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Breath Therapy 
for Children with Juvenile Arthritis

The Perceptible Breath, an artistic form of breath education developed by

Prof. Ilse Middendorf (1910-2009)


What is the Perceptible Breath?

The Perceptible Breath educates us to trust and appreciate our breath as it comes and goes on its own, to perceive its undisturbed, natural rhythm. It is a breathing practice that is not dominated by our will. The primary emphasis is not to control the breath coluntarity by drawing it in or pushing it out, but to allow it to find its own natural rhythm.

Most of the time in everyday life and when we sleep, our breath comes and goes naturally, involuntarily without us becoming conscious of our breathing. We do not have to allow it, it happens by itself. Prof. Middendorf called it “unconscious breathing” and contrasted it with the voluntary breath under conscious control. In between the unconscious breathing function and the voluntary breath, there is a third form of breath, which Middendorf called the “Perceptible Breath”. Her studies are grounded on the perception and the experience of the unconscious function of the breath raising it into our consciousness without disturbing it.

The breath accompanies every act of the body and the mind. Every activity, every thought, every life situation we find ourselves in changes our breathing pattern. Happiness and joy permit our breath to flow freely, easily and effortlessly. Fear, anxiety, and pain on the contrary restrict our breathing, which is harmful to us. As a result, our muscular and connective tissues become tight and inflexible, and disturb the normal function of our organs and immune response, which can lead to illness.


"Our breathing reflects every emotional or physical effort and every disturbance."

Mosché Feldenkrais (1904–1984)


Scientific studies show that breath therapy reduces pain perception. It modulates the sympathetic branch of the autonomic nervous system and stimulates the parasympathetic branch of the autonomic nervous system, which facilitates relaxation and digestion.  


How do you teach the Perceptible Breath to children?

I contrast the free flow of the breath with other breathing practices that require some form of control over the breath or manipulation of the breath as in pranayama, the yogic forms of breathing* and let her feel and express the difference.      

At the beginning of a practice, the child is encouraged to extend all parts of her body into the space around her just like a cat pandiculating upon waking, which will prompt her to breathe deeply. The larger respiration ‘breathing in and breathing out’ supports the smaller respiration on the cellular level. Every cell in the body requires oxygen. Every cell in the body is dependent on the breath. When breathing in, the child will begin to sense more internal space and when breathing out more vital energy. As soon as she brings her awareness to a specific part of her body, she begins to feel that part of her body entirely.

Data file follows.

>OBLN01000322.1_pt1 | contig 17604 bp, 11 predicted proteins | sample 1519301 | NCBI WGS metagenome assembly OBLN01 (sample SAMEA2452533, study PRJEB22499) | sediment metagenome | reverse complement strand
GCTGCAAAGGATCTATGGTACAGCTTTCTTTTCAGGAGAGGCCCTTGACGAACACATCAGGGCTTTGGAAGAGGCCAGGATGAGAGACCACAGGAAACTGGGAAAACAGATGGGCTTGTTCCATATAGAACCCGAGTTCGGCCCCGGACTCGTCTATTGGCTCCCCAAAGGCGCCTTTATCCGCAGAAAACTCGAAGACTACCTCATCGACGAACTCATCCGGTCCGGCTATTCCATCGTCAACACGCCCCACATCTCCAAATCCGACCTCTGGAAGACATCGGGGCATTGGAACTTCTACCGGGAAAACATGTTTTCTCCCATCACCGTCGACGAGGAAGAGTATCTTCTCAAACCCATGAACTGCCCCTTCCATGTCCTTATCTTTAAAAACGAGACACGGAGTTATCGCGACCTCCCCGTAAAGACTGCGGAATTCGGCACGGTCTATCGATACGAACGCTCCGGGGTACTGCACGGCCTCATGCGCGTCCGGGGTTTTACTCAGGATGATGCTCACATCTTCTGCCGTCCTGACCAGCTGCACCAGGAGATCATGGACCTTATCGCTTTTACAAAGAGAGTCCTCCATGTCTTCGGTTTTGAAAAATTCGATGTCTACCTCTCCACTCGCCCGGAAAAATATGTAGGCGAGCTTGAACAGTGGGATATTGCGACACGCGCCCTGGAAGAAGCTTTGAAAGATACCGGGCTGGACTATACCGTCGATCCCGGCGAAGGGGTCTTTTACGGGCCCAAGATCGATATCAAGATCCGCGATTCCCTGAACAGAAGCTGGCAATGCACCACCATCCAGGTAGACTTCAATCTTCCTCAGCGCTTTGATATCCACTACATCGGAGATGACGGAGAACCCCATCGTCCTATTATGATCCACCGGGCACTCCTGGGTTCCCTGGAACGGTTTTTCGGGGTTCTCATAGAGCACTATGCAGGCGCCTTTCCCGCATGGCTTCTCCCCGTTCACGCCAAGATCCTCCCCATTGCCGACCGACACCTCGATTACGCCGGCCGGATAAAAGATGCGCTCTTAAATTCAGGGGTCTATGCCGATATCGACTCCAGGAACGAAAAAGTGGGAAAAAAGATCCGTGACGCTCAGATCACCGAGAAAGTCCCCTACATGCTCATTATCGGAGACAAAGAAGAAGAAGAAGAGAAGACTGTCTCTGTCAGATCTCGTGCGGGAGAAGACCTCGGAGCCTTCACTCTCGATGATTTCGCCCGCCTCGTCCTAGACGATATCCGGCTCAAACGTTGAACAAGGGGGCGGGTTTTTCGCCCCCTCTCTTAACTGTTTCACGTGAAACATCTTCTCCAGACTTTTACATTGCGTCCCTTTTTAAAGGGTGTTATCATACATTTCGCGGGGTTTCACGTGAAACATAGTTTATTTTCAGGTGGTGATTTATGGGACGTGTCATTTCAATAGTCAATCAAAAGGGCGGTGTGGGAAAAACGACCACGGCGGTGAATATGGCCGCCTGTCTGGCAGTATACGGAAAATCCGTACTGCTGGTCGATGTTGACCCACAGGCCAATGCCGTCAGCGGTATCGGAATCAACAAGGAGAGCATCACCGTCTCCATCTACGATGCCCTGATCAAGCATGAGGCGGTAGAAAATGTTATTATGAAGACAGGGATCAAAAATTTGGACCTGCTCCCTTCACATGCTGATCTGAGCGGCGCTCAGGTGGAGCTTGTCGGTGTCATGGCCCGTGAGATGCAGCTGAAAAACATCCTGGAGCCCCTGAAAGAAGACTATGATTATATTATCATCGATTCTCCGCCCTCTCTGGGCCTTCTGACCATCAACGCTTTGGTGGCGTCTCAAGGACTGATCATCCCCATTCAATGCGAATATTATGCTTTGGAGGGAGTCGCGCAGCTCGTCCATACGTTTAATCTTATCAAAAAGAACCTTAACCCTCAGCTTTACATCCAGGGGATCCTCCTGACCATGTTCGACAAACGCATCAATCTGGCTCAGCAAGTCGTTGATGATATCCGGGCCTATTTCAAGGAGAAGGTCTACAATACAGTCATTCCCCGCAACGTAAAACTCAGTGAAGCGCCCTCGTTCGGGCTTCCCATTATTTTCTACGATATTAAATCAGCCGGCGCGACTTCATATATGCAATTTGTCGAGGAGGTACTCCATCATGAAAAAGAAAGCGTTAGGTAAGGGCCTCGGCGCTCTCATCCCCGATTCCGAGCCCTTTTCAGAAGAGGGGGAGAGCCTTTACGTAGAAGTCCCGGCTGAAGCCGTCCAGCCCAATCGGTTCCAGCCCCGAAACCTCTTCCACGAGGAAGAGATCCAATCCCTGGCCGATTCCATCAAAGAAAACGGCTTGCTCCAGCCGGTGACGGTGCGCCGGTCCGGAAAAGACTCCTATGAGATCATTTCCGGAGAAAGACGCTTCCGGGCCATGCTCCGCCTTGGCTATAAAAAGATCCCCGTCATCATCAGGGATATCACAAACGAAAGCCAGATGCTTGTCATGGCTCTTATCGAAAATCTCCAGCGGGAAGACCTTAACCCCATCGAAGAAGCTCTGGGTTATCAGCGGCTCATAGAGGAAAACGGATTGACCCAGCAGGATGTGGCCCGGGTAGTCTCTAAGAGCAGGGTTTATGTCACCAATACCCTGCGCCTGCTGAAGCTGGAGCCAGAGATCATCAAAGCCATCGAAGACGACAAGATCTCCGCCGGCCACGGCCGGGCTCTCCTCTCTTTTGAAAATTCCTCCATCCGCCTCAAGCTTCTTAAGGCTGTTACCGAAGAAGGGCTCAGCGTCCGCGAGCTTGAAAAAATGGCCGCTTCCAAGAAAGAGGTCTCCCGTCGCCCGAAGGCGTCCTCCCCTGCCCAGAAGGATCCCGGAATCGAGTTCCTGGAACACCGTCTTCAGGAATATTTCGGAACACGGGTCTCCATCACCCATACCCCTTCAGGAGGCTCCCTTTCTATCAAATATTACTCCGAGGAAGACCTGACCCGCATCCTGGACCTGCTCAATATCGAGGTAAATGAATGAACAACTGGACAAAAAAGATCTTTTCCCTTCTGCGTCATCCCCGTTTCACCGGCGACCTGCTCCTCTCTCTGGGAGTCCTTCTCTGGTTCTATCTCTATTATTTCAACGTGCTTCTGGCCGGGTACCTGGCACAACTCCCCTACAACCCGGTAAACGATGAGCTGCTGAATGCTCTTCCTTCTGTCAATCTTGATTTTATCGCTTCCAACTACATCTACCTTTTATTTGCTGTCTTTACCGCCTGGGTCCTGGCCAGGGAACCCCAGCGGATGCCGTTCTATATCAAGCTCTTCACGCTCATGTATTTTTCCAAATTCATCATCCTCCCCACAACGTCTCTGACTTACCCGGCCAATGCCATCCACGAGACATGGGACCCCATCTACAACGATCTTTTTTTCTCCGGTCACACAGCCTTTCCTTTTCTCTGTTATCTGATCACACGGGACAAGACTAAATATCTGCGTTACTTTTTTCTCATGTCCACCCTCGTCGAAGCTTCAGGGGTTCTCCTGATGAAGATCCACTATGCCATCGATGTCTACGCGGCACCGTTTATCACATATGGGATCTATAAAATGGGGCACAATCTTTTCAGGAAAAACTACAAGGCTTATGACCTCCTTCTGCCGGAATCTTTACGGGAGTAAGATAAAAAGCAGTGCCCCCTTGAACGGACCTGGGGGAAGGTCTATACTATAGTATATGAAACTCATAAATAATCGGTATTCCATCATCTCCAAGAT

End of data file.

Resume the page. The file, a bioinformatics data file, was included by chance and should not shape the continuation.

For example, when you place your hands around your ankle, you not only bring your awareness to your ankle and sense it between your hands; you also arrive there with the full presence of your Whole Self. Consequently, you begin to feel and consciously experience that part of your body entirely: the underlying structure of your bones and tissues, the temperature and moisture of your skin, and the rhythmic throbbing of your arteries. As you are there, so is your breath, if you allow the breath to come naturally.

Children find joy in expressing themselves through movement. With carefully chosen instructions pertaining to the breath, they are encouraged to move as they like. Once they make the connection of breath and movement, their movements become clear, light, expressive and graceful. Children love imagination and visualization and find joy in comparing themselves to a feather floating through space or a bird spreading its wings to fly. After each practice, the child rests lying down on a blanket with his hands on his stomach sensing the up and down movement of his breath. With time, the child will learn to calmly observe his breath without disturbing it.

The breath in particular carries an infinite ability to heal. It holds the key to your child’s health. In consultation and coordination with your child’s primary healthcare provider, I recommend integrating the practice of the consciously perceiving breath between your child’s doctor visits and monitoring potential benefits of this whole person care approach.


* I would like to emphasize that yogic breathing practices have their own health benefits and shall also be part of your child’s daily routine.

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